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The Hidden Rules

When people come up to me at the end of a quiz I’ve run in order to pay it a kind compliment,  it doesn’t usually extend that much further than “Great quiz”, “That was really fun”, “Clever quiz questions”, “That was tough but we really enjoyed it”, “I’m not normally one for quiz nights but I loved it”, etc …

They don’t tend to say things like “I particularly enjoyed the way you only included two numerical questions in the 4th round” and “That 17 second gap you left between questions 6 and 7 of the final round was pure gold!”

Nor would I expect or want them to. But that’s the part that’s important to me. If a quiz comes over as a great quiz, that’s all that really matters, but how we, as QuizQuizQuiz quizmasters, arrive at delivering a great quiz night is a rather more complex process.

Here are a few of the basics

  • Variety. Switching from subject to subject every question, varying length of question, answer type, giving each round a different style, different pacing, different sounds, different pictures.
  • Speed. Never give people time to think they might be bored. Give them just enough time to be sure they’ve heard and understood every question, just enough time to discuss it, just enough time to enjoy getting it right, then move on. No dead air, no dilly-dallying or shilly-shallying. Move from round to round smoothly. Obviously, allow people time to eat if they need to eat, but even in the break, give them a little quiz-related task (e.g. finish your picture rounds).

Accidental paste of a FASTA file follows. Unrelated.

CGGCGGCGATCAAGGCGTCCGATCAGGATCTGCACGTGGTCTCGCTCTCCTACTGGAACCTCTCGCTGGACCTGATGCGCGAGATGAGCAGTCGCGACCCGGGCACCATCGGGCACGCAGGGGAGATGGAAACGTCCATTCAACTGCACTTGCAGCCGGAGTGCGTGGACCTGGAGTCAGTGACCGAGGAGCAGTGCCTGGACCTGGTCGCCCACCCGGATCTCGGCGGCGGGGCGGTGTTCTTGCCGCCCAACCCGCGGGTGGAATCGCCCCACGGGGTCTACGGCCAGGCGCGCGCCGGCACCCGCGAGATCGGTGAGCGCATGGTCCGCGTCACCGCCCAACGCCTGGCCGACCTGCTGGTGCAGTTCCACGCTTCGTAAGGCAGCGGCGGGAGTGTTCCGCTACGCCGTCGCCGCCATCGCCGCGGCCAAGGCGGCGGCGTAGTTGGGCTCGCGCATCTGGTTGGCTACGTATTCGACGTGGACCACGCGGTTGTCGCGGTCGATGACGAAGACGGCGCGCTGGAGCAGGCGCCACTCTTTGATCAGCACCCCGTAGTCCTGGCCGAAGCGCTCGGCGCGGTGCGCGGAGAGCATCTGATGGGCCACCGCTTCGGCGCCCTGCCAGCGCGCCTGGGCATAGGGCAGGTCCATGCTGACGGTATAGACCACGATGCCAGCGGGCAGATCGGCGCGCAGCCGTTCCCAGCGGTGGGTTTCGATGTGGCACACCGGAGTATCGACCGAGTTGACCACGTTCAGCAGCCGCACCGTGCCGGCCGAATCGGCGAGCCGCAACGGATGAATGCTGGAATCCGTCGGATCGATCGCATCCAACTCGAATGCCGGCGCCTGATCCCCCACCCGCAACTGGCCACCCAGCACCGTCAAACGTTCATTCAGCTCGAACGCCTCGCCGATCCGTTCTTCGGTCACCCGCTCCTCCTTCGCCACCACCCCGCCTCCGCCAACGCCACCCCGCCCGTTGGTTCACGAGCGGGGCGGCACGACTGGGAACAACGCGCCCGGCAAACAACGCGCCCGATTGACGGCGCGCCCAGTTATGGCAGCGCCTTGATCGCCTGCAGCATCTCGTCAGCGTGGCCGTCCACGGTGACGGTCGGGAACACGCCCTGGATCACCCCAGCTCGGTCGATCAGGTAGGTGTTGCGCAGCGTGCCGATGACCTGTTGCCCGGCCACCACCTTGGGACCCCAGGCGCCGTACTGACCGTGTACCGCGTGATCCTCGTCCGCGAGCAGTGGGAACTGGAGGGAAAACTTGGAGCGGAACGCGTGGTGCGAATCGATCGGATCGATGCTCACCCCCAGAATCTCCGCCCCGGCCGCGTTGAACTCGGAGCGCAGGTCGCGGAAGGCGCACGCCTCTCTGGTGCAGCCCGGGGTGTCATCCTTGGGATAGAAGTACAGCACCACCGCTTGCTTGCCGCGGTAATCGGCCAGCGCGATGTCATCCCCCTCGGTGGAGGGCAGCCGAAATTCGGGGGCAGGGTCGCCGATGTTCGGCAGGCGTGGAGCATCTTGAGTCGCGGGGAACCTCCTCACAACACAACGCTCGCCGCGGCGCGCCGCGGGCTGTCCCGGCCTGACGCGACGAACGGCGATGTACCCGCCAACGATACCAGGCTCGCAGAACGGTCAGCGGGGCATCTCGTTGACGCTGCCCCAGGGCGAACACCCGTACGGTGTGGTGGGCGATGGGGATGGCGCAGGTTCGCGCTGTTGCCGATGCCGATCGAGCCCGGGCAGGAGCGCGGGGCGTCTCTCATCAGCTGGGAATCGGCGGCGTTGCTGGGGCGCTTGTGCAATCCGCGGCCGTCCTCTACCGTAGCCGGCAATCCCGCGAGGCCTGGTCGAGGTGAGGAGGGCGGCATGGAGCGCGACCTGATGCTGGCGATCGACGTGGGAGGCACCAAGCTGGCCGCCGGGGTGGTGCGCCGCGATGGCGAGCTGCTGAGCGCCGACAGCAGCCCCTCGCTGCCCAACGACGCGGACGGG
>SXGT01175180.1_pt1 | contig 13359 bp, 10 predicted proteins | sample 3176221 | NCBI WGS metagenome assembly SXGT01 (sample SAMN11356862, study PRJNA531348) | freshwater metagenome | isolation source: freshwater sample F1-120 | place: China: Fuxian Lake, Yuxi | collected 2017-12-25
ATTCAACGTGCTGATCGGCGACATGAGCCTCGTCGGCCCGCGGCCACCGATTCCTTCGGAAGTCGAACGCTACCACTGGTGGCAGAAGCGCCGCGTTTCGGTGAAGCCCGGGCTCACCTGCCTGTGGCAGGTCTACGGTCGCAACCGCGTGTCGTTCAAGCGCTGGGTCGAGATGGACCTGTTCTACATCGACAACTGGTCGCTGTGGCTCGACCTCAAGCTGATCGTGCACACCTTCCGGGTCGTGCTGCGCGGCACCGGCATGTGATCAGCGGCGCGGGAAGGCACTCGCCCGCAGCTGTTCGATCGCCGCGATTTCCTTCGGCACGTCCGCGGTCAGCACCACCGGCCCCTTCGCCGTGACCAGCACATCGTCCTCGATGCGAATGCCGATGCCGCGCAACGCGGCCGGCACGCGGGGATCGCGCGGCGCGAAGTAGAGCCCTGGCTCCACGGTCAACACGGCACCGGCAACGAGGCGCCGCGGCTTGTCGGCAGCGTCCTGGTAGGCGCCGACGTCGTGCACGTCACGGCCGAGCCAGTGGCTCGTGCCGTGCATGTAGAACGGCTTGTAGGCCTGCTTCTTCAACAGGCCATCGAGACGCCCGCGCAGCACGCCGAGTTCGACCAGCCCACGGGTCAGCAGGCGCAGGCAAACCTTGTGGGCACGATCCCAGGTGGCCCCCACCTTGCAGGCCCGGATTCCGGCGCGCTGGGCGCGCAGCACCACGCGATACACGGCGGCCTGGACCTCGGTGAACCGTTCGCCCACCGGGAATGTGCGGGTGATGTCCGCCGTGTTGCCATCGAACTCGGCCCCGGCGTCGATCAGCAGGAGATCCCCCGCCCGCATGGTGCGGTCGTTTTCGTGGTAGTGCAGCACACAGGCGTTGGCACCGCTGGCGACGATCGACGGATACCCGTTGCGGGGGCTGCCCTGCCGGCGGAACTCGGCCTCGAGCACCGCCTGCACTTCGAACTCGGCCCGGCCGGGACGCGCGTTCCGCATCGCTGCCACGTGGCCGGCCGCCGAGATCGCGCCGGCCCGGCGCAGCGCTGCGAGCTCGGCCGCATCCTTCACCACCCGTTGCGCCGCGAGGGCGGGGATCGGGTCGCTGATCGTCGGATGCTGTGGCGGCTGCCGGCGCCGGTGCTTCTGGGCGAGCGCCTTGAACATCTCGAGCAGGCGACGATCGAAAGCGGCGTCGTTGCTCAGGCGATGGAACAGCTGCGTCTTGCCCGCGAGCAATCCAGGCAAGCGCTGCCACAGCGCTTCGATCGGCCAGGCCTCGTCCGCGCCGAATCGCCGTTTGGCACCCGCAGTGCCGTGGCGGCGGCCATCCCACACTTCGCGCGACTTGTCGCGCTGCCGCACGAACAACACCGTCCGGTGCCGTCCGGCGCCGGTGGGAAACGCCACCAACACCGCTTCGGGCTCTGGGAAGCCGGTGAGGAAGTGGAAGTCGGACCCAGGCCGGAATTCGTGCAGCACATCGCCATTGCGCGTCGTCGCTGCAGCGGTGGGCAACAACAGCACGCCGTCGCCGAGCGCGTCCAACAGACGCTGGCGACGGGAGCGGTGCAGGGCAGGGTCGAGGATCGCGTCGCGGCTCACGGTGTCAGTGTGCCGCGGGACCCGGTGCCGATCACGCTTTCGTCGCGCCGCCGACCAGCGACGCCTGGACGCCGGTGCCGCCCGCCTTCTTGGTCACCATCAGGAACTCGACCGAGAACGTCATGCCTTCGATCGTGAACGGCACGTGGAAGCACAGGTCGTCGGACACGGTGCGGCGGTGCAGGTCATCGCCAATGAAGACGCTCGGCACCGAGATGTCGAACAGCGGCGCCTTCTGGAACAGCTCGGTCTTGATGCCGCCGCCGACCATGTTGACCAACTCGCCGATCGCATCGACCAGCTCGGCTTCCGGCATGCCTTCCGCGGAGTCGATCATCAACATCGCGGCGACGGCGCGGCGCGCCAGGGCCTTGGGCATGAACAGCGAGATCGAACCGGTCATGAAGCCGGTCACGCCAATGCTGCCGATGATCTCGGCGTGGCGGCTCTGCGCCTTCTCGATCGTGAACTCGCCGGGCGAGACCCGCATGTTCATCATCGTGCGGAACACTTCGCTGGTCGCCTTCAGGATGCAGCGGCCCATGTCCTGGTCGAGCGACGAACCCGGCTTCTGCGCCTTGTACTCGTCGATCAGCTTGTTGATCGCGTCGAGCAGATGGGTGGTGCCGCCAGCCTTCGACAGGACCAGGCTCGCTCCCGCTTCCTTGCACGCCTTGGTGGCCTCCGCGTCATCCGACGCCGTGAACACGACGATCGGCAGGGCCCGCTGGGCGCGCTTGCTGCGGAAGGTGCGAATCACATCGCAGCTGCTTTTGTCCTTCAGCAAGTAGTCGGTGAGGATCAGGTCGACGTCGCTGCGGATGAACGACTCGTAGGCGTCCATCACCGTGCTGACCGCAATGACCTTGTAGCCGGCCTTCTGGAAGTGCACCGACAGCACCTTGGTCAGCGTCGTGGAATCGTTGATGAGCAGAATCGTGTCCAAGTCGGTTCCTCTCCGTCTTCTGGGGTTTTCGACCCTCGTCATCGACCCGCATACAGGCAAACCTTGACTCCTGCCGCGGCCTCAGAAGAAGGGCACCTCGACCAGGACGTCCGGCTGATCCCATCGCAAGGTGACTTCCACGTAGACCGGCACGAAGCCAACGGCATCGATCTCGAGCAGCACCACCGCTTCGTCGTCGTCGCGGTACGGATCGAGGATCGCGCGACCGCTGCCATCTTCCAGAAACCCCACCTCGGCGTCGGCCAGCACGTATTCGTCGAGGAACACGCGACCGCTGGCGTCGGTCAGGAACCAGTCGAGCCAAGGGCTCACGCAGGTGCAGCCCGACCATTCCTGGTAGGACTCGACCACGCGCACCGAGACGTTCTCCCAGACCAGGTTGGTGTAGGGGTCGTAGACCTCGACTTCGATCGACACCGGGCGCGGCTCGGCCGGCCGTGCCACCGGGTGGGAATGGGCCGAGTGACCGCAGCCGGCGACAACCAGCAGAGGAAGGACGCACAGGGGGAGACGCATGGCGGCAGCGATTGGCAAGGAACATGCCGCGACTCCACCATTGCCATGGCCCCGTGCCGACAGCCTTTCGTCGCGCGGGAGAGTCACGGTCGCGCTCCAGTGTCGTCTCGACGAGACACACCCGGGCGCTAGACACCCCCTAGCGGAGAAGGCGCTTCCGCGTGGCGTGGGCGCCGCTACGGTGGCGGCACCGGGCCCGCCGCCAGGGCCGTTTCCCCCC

• Clarity. Tell people what’s going to happen next. You don’t have to give them a detailed itinerary, in fact it’s far better not to, but make sure everyone knows exactly what is happening and how the current round works. If you repeat a question clearly and efficiently once or several times at the time of asking it first time around, you won’t have to keep repeating all the way through.
  • Authority. Know your material, that’s the single most important thing I’d tell new quizmasters. If you’ve written the questions, read round them a little. If you haven’t written them, know exactly how to pronounce every word, and make sure you know exactly why the right answer is right and why possible alternatives are wrong.
  • Judgement. Even if you can’t, as such, adapt a quiz on the hoof, get a feel for the participants and how they want to be treated. Some quizzers don’t want to be mollycoddled, they just want the good, tough questions and they want to win. Some crowds need all the help and encouragement they can get.

Most of the effort a quizmaster puts in to making a great quiz night goes unnoticed, or should do. But with experience, a quizmaster developers their own set of unseen rules and guidelines which are all rewarded but just by the simple words “That was a fun quiz” at the end of an evening.

 

 

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